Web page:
David Cienfuegos, head of investment, Towers Watson, Spain, notes the ability of most fiduciary managers to exploit any yield pickup by combining, for example, Spanish and Portuguese debt.
Pensions Caixa 30 says it has made some opportunistic investments in Italy and Spain according to peaks in the risk premia. Ángel Martínez-Aldama, chairman, Inverco, says: “Apart from Spanish debt itself, peripheral country debt positions have a residual value in Spanish pension funds. In any case, Spanish investors have experienced a change in their risk perception, and are gradually becoming inclined to riskier investments, with a higher equity exposure. This trend is also showing clearly in other products like investment funds, and may be the reason for a decrease in domestic public debt.”
Jon Aldecoa, consultant at Novaster, agrees that the hunt for high yields continues, but in new directions. He says: “Spanish schemes are seeking alternatives to low yield fixed income but are still reluctant to increase the allocation to equities in their portfolio. One of the alternatives we favour is certain high yield bond funds, which can give some return with few shocks, as we are in a period of low default rates.”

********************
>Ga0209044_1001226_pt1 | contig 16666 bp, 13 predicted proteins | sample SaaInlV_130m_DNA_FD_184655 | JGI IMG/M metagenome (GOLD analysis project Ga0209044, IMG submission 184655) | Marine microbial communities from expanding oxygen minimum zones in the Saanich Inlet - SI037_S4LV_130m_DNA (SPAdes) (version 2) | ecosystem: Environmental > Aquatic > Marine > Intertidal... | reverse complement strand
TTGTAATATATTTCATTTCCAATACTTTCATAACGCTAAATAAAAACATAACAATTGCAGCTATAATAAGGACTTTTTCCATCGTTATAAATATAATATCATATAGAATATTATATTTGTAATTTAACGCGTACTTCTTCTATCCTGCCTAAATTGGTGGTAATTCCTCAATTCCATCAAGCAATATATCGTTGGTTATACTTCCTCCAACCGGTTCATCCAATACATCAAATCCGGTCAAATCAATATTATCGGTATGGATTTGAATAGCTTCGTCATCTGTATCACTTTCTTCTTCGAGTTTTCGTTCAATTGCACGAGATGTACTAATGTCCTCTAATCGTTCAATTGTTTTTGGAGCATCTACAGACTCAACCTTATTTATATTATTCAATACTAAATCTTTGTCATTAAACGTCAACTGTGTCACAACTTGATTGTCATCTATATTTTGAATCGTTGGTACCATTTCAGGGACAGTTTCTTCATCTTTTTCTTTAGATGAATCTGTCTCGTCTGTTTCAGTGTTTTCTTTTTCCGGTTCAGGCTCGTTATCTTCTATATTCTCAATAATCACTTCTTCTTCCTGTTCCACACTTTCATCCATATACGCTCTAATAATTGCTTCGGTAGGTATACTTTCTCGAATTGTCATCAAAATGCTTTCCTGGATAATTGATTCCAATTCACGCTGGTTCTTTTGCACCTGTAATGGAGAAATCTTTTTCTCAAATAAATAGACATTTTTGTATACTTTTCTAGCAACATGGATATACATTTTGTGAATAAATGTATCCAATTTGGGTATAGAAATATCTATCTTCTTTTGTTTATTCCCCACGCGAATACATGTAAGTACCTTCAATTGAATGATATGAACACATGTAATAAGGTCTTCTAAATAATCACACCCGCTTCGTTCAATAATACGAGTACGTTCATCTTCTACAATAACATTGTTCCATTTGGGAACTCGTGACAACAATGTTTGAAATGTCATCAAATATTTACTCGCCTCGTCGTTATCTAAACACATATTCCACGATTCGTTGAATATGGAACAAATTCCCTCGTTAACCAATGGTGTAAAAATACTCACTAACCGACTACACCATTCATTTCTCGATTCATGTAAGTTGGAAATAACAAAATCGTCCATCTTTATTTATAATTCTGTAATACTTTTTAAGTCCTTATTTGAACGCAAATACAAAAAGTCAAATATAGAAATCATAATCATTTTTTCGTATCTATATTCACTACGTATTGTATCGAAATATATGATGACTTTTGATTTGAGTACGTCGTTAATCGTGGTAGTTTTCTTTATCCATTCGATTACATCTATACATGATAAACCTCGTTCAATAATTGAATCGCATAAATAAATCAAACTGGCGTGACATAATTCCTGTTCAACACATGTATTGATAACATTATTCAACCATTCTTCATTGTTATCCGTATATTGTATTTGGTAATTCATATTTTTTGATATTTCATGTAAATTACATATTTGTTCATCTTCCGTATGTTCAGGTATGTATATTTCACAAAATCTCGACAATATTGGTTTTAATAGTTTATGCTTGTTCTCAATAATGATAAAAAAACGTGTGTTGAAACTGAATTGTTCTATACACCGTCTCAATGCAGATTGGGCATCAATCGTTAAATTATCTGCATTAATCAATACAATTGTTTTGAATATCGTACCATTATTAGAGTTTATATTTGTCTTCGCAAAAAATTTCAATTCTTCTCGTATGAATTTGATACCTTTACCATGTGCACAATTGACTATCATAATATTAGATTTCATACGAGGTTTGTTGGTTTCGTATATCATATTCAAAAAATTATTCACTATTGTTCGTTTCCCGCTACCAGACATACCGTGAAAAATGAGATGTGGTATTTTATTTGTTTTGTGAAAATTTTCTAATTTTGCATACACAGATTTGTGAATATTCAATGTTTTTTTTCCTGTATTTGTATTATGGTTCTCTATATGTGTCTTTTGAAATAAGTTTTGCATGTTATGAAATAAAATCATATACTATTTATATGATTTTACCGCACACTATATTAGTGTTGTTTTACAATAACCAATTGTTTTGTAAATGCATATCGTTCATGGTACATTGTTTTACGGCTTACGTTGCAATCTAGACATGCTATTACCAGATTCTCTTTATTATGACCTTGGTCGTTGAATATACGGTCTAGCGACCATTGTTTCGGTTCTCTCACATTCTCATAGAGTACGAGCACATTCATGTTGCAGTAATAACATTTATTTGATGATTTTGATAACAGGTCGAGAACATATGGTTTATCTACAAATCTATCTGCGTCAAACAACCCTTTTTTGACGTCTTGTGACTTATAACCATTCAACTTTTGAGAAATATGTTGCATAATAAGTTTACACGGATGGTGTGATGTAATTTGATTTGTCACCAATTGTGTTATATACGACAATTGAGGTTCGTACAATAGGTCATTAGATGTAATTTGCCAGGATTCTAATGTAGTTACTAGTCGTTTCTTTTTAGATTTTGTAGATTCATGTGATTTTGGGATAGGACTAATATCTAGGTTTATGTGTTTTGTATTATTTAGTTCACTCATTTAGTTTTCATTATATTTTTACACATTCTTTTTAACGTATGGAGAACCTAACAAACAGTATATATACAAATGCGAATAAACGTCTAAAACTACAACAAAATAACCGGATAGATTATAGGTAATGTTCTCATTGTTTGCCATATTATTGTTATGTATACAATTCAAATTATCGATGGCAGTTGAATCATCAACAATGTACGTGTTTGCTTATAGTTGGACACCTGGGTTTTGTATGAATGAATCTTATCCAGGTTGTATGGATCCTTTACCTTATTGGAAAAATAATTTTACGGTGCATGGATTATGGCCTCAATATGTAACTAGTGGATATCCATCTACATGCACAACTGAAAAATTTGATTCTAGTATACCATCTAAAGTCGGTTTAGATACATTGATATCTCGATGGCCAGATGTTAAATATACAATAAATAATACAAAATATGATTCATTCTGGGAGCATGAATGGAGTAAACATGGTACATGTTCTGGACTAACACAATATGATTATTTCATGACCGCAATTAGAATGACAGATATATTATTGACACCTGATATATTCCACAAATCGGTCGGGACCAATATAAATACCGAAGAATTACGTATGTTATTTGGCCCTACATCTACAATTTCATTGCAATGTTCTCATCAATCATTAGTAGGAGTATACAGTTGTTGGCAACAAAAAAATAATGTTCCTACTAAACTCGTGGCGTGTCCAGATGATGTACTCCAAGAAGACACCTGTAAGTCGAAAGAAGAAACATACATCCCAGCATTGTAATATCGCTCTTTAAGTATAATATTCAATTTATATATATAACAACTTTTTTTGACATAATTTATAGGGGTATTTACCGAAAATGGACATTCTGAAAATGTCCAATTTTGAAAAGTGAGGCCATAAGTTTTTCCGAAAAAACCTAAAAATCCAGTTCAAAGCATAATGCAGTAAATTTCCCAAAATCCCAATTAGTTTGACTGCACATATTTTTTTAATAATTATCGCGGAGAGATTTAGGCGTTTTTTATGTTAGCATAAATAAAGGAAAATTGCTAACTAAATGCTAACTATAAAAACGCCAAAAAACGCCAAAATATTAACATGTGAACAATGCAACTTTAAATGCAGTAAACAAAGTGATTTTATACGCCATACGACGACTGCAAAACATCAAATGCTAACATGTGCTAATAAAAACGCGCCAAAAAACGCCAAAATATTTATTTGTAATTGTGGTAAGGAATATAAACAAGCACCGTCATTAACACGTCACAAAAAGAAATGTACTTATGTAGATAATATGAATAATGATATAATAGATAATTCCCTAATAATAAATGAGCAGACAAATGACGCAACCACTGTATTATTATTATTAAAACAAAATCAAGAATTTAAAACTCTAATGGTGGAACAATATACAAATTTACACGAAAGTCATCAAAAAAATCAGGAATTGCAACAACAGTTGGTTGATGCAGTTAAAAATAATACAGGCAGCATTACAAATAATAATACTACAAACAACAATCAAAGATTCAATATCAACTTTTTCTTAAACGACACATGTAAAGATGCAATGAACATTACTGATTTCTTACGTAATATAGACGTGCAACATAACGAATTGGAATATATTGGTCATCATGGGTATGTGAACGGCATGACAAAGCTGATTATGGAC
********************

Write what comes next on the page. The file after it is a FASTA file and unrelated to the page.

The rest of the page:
He also suggests to clients that other solutions could include a good infrastructure fund – although this might be expensive – or loan or diversified growth funds, and that equity-based exchange-traded funds could be used to add return in a predominantly fixed income portfolio.
Aldecoa says: “Although it appears untrue, a portfolio with a small equity content is more secure, in terms of real return, than a portfolio which is 100% in fixed income.”
According to Inverco, 62.1% of assets were invested domestically at end-June 2015, but this was down from 66.8% in June 2014.
“The allocation to non-euro fixed income assets is probably the most significant change in geographical terms in asset allocation in the last years,” says Bellavista. “Four or five years ago, there was just a residual exposure to this asset class, but it now constitutes up to 6% of the pension funds’ allocation. It includes government and corporate non-euro assets, and also emerging, high yield and a small percentage in alternative fixed income, as private debt or loans.”